Good question. So now Kathleen has Khan’s cell number just in case we ever need a cab again in Mineola, Long Island.
At the arena Kathleen procured her first fast food nachos since she was an almost elite swimmer, and we ascended into the nose bleed section. The floor was sticky, the lights were magenta, the air was crisp and life was becoming more and more complete.
We settled in with a surprising number of middle-aged couples, one of whom was quite unpleasant and another who had luckily retained the enthusiasm of youth and squealed with us every time Michael Weiss did a back-flip.
Fast forward to our return trip, since clearly the event itself merits a post dedicated completely to the splendor that was.
The show ended fifteen minutes too late for us to make our train: 9:45. With the next train slated for 11:03pm, Kathleen and I set off into the night to find a snack and a way back to Mineola Station.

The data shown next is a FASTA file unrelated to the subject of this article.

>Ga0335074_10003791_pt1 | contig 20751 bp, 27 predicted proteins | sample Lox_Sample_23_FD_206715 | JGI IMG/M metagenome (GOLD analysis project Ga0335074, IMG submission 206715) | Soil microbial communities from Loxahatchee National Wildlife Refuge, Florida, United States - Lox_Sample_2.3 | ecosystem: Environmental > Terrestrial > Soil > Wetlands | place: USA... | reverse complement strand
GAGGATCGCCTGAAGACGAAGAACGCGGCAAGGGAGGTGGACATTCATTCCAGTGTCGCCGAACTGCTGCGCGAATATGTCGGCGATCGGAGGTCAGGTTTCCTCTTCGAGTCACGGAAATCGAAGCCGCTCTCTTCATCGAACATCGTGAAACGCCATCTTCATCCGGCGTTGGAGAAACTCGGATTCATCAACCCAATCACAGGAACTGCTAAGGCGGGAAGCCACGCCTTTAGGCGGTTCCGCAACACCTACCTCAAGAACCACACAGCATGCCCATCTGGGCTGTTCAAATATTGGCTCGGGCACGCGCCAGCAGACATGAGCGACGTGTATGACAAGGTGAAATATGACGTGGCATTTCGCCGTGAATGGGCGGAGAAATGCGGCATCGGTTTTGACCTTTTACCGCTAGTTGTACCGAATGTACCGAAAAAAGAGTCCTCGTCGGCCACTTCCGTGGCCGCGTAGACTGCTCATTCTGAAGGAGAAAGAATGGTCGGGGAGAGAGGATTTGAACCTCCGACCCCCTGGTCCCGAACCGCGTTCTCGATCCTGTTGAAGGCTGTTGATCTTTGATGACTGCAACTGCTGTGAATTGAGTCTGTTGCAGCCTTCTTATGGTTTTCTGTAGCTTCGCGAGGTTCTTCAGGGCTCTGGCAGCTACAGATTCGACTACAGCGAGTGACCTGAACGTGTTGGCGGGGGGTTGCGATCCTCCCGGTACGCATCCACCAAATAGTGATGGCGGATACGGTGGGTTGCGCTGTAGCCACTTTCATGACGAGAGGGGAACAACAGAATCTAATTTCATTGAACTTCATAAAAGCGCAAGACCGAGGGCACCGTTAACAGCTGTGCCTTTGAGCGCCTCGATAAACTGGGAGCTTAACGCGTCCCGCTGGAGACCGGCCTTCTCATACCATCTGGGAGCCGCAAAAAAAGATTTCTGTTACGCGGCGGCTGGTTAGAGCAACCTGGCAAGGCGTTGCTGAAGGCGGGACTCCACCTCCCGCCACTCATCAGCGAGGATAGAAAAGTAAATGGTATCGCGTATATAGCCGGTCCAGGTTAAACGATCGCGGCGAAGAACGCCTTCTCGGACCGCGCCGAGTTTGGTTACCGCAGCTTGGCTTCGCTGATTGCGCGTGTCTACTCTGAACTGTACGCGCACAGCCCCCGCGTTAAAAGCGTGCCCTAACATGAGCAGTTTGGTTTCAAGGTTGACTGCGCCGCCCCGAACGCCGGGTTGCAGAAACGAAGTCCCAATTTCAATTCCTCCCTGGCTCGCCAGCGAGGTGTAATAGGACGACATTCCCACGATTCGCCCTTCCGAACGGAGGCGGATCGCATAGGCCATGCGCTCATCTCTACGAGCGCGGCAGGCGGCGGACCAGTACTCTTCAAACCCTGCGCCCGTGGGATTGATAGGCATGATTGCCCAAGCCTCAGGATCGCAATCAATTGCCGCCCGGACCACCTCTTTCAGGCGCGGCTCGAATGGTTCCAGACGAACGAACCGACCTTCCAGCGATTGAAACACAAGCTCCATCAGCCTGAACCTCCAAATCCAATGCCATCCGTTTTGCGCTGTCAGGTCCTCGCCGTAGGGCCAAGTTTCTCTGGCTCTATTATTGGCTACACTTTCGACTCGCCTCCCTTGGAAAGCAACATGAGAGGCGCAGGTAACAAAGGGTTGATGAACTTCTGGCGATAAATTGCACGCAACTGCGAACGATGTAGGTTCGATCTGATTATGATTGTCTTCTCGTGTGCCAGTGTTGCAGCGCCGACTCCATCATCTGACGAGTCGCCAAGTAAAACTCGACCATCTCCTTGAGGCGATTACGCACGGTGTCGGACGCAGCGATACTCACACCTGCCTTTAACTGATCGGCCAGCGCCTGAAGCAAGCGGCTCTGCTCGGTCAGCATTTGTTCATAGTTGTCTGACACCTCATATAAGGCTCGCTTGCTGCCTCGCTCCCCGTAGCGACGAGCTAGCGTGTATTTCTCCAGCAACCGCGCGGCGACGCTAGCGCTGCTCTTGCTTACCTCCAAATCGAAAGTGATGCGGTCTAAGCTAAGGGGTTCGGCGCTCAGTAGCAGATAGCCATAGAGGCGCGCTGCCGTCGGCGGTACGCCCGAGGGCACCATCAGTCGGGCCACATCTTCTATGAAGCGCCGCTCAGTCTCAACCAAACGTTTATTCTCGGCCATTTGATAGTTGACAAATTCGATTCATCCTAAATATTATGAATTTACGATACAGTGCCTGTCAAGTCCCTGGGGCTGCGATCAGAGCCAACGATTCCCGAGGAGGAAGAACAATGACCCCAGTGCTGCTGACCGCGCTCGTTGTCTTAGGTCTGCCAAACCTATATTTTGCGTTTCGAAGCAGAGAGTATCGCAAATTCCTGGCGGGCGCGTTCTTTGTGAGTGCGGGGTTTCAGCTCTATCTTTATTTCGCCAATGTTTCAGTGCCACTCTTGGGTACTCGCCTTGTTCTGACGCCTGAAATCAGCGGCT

Conveniently, there is a Marriott directly across the parking lot from the Nassau Coliseum. Interestingly, there was an entire army of Asian flight attendants just checking in as we arrived in search of both a taxi and a snack.
We wandered around the hotel for a while, encountered a vending machine (where I wanted to use a golden dollar from my stash, but Kathleen preferred to go the paper dollar route), and finally picked up a cab from the line out front.
Our second cab driver of the night proceeded to joke with us about selling babies to China as cheap labor while cautioning us not to fall asleep in the car because we should be alert of our surroundings… it was creepy as all hell.
We arrived at the station with forty minutes to kill. Since Kathleen had neglected to wear outer wear of any sort, we resorted to the local pub where imported draught beers only cost $2.50.